Ex­plor­ing Hob­bit coun­try by camper van

For Sally War­ren, a tour of Hob­bit coun­try by camper van was a jour­ney of many de­lights

Friday - - TRAVEL -

Ifell in love with New Zealand watch­ing it on the big screen. For years I held the epic scenery from the Lord of the Rings tril­ogy in my mind: the misty moun­tains, blue rivers and rolling coun­try­side with Hob­bit Holes. But it didn’t oc­cur to me to go there. It was too far, too ex­pen­sive, too trau­matic a flight, es­pe­cially with a child. When a friend sug­gested a road trip in a camper van – a rel­a­tively keenly priced way to see the coun­try – my hus­band and I were hes­i­tant. We were en­trenched in our easyJetto-south­ern Europe in­er­tia. Once we shook our­selves out of our tor­por, thanks in no small part to our 11-year-old son, Ed­ward, who shares my Tolkien de­vo­tion, we re­alised this would be our very own Bilbo Bag­gins-style ad­ven­ture. And so it proved. New Zealand is beau­ti­ful on a dif­fer­ent scale to any other place I have vis­ited. From shell-strewn, golden beaches to Gar­den of Eden-like fjords, it is in­com­pa­ra­ble.

Once in Auck­land, we took a short flight to Christchurch, the largest city in the South Is­land. There, we tried to beat the jet-lag by watch­ing the Test match.

We had flown half­way around the world to watch cricket in what looked like an English pas­toral par­adise.

New Zealand is not Eng­land. Once we took own­er­ship of our Maui camper van, dubbed The Beast for its im­pres­sive size, and es­caped into the wilder­ness, all sim­i­lar­i­ties ended.

Our itin­er­ary, or­gan­ised by the Caravan and Mo­torhome Club, took us on a mostly coastal route an­ti­clock­wise along the top of the South Is­land and down the west coast to Queen­stown. We would spend only two days in the North Is­land, vis­it­ing the Hob­biton film set, a prom­ise to Ed­ward. OK, and to me, too.

Our first stop, after a three-hour drive from Christchurch along the east coast, was the small town of Kaik­oura, cho­sen mainly for its whale­watch­ing op­por­tu­ni­ties. To my scep­ti­cal mind, it was in­con­ceiv­able that we would see a whale. In fact we saw eight: two sperm whales and six or­cas. It was the first of our once-in-a-life­time ex­pe­ri­ences and a mag­i­cal mo­ment for our son.

Con­tin­u­ing along State High­way 1, spot­ting seals from our win­dows, we headed to Kai­teri­teri. This re­sort is the gate­way to the Abel Tas­man Na­tional Park, the small­est of New Zealand’s 13 pro­tected parks. Its long stretches of empty, glit­ter­ing beaches skirt a wilder­ness re­serve wild with the sound of bird­song.

Our camp­site was a stone’s throw from the beach and af­forded spec­tac­u­lar views of the south­ern skies and their sun­sets. We spent three mag­i­cal days here, one walk­ing along the Abel Tas­man coastal track lis­ten­ing to tui and bell­birds.

We also went kayak­ing. Our Aus­tralian

The free­dom of a camper van comes at a price: namely un­ap­peal­ing do­mes­tic tasks such as emp­ty­ing the lava­tory ev­ery other day. My hus­band is not a prac­ti­cal man. Ask­ing Ed­ward to do any­thing do­mes­tic re­quires an ini­tial re­fusal pe­riod. At mo­ments, I feared we might end up killing one an­other at the sewage­dump­ing sta­tion.

But we tran­si­tioned from new­bies to old­timers quickly. The Beast be­came a breeze to run. New Zealand’s camp­sites are clean and well-equipped with laun­dries, hot show­ers and kitchens, plus hot tubs, games rooms, cafes and the all-im­por­tant Wi-Fi.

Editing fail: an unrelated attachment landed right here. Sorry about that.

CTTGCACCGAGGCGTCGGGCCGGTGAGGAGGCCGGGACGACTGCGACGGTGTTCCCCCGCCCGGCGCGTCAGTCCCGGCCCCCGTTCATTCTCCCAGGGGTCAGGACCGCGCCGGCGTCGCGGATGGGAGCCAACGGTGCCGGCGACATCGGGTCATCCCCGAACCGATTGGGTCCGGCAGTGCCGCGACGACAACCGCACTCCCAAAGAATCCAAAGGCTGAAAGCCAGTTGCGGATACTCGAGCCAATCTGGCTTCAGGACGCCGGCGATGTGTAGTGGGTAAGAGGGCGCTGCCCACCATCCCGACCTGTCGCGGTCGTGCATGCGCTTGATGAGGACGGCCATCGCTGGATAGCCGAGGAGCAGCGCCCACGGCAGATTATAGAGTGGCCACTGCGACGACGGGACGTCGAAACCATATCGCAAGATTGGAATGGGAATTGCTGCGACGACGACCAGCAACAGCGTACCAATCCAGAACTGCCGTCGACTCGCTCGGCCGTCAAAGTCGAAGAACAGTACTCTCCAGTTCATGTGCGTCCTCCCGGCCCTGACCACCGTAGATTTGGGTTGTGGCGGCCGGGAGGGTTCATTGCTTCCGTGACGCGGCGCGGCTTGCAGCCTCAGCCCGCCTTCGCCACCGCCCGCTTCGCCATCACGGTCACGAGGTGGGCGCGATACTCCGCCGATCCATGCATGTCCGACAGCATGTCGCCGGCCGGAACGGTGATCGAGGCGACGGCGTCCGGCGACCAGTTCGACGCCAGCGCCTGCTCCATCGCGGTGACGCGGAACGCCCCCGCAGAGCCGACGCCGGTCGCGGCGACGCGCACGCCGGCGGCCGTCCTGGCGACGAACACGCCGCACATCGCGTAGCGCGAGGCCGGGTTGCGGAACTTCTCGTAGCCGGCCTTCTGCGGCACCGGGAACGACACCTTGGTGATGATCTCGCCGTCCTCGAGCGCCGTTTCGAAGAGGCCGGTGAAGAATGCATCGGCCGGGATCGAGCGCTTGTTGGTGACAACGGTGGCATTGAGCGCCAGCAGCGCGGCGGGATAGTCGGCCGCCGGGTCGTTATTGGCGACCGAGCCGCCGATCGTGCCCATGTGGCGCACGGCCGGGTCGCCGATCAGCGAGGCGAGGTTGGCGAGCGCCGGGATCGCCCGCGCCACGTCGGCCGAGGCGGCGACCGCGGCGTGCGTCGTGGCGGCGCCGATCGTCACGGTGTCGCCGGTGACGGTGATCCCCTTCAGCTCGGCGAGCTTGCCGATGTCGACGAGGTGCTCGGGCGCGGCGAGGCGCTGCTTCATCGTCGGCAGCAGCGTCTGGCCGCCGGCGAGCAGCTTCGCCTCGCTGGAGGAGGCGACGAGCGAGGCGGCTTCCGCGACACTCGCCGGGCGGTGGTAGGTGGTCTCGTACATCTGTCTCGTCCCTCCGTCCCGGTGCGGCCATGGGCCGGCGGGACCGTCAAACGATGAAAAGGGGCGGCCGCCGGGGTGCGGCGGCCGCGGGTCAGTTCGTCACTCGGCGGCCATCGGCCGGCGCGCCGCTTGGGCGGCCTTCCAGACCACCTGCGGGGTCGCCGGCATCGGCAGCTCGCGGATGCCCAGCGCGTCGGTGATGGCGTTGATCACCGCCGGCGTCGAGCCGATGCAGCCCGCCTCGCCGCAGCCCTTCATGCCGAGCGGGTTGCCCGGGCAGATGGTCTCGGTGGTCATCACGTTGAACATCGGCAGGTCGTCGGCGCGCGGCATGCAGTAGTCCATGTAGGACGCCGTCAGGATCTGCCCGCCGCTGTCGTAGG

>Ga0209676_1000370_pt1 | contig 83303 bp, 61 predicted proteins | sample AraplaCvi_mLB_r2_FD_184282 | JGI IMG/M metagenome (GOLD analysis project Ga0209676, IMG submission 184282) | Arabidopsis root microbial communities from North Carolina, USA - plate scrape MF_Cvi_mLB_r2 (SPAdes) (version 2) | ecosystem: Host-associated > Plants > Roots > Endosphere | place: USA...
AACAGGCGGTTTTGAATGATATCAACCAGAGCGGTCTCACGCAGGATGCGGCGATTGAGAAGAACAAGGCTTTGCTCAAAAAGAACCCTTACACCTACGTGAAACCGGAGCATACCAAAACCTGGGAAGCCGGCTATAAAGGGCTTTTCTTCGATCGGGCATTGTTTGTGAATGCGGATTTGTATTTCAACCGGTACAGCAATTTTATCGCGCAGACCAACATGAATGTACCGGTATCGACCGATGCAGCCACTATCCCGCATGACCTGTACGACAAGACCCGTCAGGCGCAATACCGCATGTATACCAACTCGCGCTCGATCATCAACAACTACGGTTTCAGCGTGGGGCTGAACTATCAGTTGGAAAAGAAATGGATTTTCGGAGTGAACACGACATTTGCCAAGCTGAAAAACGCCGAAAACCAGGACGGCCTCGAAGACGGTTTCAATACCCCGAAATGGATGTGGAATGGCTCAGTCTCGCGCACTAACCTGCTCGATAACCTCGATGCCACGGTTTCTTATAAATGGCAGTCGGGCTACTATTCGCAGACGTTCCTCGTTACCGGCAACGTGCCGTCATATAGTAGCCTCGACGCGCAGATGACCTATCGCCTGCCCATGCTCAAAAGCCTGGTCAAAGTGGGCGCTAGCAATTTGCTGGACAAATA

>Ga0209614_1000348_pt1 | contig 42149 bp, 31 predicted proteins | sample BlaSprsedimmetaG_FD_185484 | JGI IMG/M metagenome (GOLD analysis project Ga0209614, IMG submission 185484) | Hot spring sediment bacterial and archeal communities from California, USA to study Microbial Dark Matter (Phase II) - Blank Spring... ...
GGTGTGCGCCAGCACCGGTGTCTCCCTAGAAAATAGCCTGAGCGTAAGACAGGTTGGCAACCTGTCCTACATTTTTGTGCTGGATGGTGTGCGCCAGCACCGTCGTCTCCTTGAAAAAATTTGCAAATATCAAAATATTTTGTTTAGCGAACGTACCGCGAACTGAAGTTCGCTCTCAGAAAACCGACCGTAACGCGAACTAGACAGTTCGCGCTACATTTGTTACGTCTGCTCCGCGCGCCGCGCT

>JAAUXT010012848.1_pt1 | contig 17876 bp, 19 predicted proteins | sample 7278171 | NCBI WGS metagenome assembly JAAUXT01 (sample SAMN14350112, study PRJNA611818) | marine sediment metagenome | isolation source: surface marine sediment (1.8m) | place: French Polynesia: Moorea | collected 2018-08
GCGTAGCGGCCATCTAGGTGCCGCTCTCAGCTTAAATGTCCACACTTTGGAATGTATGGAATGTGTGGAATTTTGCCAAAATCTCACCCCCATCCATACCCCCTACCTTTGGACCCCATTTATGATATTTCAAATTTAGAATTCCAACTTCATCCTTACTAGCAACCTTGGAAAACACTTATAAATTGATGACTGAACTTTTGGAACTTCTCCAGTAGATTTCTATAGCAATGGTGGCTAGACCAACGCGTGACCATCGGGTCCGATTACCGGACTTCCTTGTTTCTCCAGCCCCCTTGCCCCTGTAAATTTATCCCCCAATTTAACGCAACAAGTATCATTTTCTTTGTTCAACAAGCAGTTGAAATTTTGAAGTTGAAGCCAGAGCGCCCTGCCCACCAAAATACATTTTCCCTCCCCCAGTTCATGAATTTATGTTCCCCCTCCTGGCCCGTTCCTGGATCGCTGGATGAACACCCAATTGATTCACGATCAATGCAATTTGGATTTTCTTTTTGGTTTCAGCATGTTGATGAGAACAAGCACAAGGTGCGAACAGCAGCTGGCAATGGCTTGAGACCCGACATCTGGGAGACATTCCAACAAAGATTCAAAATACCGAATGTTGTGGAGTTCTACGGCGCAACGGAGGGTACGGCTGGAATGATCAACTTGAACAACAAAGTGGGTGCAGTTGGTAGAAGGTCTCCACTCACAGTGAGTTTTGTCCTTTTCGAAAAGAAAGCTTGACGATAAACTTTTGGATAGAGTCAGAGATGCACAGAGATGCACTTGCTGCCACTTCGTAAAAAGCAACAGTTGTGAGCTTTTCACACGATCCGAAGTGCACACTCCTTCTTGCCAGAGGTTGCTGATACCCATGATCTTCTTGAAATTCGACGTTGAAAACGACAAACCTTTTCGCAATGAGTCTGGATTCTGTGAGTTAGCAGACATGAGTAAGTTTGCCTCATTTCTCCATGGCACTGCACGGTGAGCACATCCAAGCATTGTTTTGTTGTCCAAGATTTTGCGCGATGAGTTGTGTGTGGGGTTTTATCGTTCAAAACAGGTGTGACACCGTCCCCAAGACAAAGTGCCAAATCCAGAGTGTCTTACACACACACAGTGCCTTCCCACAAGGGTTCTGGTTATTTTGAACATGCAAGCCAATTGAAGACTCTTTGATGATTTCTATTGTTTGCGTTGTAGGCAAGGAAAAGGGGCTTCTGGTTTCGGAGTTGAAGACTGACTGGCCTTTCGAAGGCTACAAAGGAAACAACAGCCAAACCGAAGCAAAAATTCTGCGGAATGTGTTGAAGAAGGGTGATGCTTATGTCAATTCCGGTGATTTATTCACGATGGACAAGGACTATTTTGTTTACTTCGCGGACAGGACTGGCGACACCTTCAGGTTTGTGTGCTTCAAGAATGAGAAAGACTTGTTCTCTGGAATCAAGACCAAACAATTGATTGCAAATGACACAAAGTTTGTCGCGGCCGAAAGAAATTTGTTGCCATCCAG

It was tough leav­ing Kai­teri­teri, but we then spent the next six days on the wild west coast,

When we fi­nally ar­rived in Wanaka, we were sur­prised to see peo­ple and shops again. We stayed by this beau­ti­ful lake­side town for two days

stop­ping at re­mote places such as Pu­nakaiki, famed for its Pan­cake Rocks and Blow­holes. At Franz Josef, we trekked for an hour and a half to see the glacier of the same name.

When we fi­nally ar­rived in Wanaka, we were sur­prised to see peo­ple and shops again. We stayed by this beau­ti­ful lake­side town for two days, the high­light be­ing a very fast jet-boat ride along the Matuk­i­tuki River into Mount As­pir­ing Na­tional Park.

Once we had con­quered The Beast’s do­mes­tic du­ties and the strangeness of the South Is­land roads, we found we be­came free. Ed­ward be­came a laugh­ing, hug­ging, af­fec­tion­ate child once again. Here he could be cud­dly with­out fear of judg­ment. This was an un­ex­pected and to­tal joy.

One of our last stops be­fore leav­ing the South Is­land was Mil­ford Sound, de­scribed by Rud­yard Ki­pling as the eighth won­der of the world. It is the only fjord in New Zealand ac­ces­si­ble by road but, thanks to its re­mote lo­ca­tion, has re­mained un­spoilt. Bounded by steep cliffs, wa­ter­falls and rain­for­est, my hus­band re­marked that it was like Eden be­fore the Fall. We took an overnight cruise on the fjord. The fol­low­ing morn­ing, a pod of dol­phins swam along­side the boat.

And yet it wasn’t quite over. We left the South Is­land for Auck­land, from where we would be fly­ing home, but not be­fore one last trip: Hob­biton. As we walked past those de­tailed Hob­bit homes, to my as­ton­ish­ment, I found my­self welling up with emo­tion. It had been an un­ex­pected jour­ney – just like Bilbo Bag­gins’s. And we re­turned home ready for an­other ad­ven­ture.

The Caravan and Mo­torhome Club (01342 779349; camc.com/newzealand) of­fers a 22day tour of New Zealand.

From top: Auck­land, the Abel Tas­man Na­tional Park and Pu­nakaiki

guide, Shaq, showed us stingrays and made us a pic­nic by the Fall River. When a seal popped its head up along­side our son's kayak, he lost his cool and whooped for joy.

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